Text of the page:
We watch almost every game, so we know it's true. There's really no good reason for it, and yet there it is. After four months of passionless play, the Clippers we've been waiting for have finally arrived on the scene.
|© Henry Chen, all rights reserved|
The Clippers are, simply put, playing consistently well for the first time this season. And it's not just the four game win streak. It's really the last eight games, since the beginning of the road trip. I facetiously surmised after the Spurs game that the progression of Spurs-Clippers scores indicated that LA would win the next time they played. Of course it doesn't work that way, but after the Utah game, I'm not so sure that I'm not correct.
The difference in the team really can't be overstated. For four months, the Clippers simply could not compete (at any rate did not compete) with good teams. From November 9 to March 11, they won three games against teams with winning records: Houston without Yao and TMac, Miami without Shaq and DWade, and Chicago without Ben Wallace. No lie.
Moreover, they didn't just lose - they got embarrassed. 88-103 at DEN, 88-97 vs. LAL, 82-111 at SAS, 81-103 vs. SAS, 74-88 vs. SAS, 90-112 at UTA, 86-105 vs. UTA, 92-102 at UTA, 83-115 at DAL, 105-116 at WAS, 92-104 vs. CLE, 77-94 at CLE, 74-92 at DET, 80-98 vs. DET... Against good teams, double digit losses have been the norm all season.
And most disturbing of all, the body-snatcher Clipper team we watched for four months was giving up in those games. They fell behind in the first quarter, and never really tried to fight back. Or maybe it was a second half run that did them in, or some bad calls... whatever it was, there was a time in most of their losses when you saw them shut it down.
Which is why I say the change in attitude started in San Antonio and Houston. The way the Spurs had dominated the series this season, it would have been easy to give up on that game before it started. To battle them into the final quarter was a major breakthrough. Then in Houston, to fight back from a double digit deficit in the fourth and take the lead in the final minute was HUGE. Earlier in the season, there's no question that game would have been over when the Rockets made 9 of their first 11 shots and took a 25-9 lead.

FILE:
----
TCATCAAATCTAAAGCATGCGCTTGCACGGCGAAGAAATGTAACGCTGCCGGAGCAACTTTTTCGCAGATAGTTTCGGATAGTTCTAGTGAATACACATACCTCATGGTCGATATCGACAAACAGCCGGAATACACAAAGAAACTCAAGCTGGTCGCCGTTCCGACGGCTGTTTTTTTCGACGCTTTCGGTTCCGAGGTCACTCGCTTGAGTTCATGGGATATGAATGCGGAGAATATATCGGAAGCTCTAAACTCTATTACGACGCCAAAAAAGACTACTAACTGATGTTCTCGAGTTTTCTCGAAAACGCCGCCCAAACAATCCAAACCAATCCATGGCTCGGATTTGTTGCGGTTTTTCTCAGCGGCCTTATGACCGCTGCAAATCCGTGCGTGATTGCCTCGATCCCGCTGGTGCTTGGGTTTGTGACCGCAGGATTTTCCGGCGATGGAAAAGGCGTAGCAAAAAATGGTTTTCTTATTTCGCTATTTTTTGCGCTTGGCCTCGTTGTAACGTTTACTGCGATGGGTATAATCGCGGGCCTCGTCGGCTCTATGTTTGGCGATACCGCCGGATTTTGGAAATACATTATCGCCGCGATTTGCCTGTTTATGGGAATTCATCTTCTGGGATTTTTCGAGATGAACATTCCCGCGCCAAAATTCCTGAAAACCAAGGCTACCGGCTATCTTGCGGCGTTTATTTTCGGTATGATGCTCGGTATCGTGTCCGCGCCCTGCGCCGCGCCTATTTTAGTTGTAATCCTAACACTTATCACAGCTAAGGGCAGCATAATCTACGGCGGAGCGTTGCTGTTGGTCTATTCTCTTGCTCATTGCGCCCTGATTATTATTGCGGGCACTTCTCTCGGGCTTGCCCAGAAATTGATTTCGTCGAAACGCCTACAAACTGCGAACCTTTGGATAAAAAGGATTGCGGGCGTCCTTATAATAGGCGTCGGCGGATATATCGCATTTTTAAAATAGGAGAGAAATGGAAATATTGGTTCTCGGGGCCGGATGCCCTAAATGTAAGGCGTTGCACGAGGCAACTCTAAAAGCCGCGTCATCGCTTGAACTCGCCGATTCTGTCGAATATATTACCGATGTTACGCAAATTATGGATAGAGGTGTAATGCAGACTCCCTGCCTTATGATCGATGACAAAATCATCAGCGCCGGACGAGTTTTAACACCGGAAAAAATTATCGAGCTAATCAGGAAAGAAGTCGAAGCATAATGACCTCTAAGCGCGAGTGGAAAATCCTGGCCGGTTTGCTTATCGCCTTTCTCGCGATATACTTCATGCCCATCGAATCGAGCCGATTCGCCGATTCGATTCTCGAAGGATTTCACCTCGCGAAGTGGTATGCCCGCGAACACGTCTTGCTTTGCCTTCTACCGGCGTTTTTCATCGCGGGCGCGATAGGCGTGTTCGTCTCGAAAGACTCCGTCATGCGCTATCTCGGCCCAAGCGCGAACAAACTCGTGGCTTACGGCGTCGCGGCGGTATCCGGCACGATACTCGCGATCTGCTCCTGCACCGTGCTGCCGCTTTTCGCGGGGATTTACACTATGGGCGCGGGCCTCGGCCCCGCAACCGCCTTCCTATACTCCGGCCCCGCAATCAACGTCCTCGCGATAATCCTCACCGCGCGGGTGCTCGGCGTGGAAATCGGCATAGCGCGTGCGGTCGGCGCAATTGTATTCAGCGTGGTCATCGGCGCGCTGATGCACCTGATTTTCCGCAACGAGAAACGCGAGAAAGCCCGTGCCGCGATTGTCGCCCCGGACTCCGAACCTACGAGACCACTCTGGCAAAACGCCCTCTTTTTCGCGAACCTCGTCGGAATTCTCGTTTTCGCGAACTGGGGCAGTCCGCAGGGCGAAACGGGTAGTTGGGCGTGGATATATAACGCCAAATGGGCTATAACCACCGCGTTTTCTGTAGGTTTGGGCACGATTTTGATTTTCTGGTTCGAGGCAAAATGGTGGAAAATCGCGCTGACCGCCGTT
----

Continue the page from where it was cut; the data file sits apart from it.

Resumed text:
Apparently Bugs found MJ at the baseball field and together they got the basketball skills back from the aliens, because suddenly the Looney Toon Clippers have beaten three quality teams in the last week. Three wins against winning teams in a week compared to three in four months. And all three of these teams were relatively healthy! It's not our imagination; something is definitely different. Or rather, something is finally the same - the same as last season.
I had forgotten until recently, but last season's team actually felt like a pretender for much of the year. They were 33-25 on March 5, 2006. That's a tidy 8 games over .500, but they opened the season 14-5. Their record from early December to early March was 19 wins, 20 losses. Blecch. Over the same 39 games this season? 18-21. Even March and April remained a bit of a roller-coaster. The home win over the Spurs on March 7 was great, and was followed by two road wins. But then they lost at Phoenix by 31, and it felt like smoke and mirrors again. "Are they really able to compete, or have they just caught some teams napping?" It wasn't until back-to-back wins against Denver and at Phoenix on April 4 and 5 that I realized they were really and truly for real (really). (The Denver game was a second half comeback from 20 down and the Phoenix game they pounded the Suns from wire-to-wire.)
So if this current surge continues into April and the playoffs, credit MDsr for having them ready to play when it really matters. Or blame him for letting them dog it for 4 months. But either way, the Clippers have a chance to go into the playoffs with as much momentum as last year's team, believe it or not.